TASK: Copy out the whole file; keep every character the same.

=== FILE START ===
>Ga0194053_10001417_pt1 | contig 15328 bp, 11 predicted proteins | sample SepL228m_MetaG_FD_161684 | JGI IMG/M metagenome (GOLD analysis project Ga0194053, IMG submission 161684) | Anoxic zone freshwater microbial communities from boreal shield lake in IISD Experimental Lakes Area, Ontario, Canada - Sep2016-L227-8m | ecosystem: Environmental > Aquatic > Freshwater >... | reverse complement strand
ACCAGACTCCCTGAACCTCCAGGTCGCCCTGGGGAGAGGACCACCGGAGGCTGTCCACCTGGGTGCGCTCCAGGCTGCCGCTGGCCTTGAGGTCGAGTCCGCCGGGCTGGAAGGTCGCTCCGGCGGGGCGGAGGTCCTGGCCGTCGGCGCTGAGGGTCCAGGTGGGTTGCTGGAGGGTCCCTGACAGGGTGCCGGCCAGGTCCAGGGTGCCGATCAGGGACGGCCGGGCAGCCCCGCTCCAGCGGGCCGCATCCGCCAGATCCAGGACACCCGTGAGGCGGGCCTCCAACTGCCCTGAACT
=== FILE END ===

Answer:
>Ga0194053_10001417_pt1 | contig 15328 bp, 11 predicted proteins | sample SepL228m_MetaG_FD_161684 | JGI IMG/M metagenome (GOLD analysis project Ga0194053, IMG submission 161684) | Anoxic zone freshwater microbial communities from boreal shield lake in IISD Experimental Lakes Area, Ontario, Canada - Sep2016-L227-8m | ecosystem: Environmental > Aquatic > Freshwater >... | reverse complement strand
ACCAGACTCCCTGAACCTCCAGGTCGCCCTGGGGAGAGGACCACCGGAGGCTGTCCACCTGGGTGCGCTCCAGGCTGCCGCTGGCCTTGAGGTCGAGTCCGCCGGGCTGGAAGGTCGCTCCGGCGGGGCGGAGGTCCTGGCCGTCGGCGCTGAGGGTCCAGGTGGGTTGCTGGAGGGTCCCTGACAGGGTGCCGGCCAGGTCCAGGGTGCCGATCAGGGACGGCCGGGCAGCCCCGCTCCAGCGGGCCGCATCCGCCAGATCCAGGACACCCGTGAGGCGGGCCTCCAACTGCCCTGAACT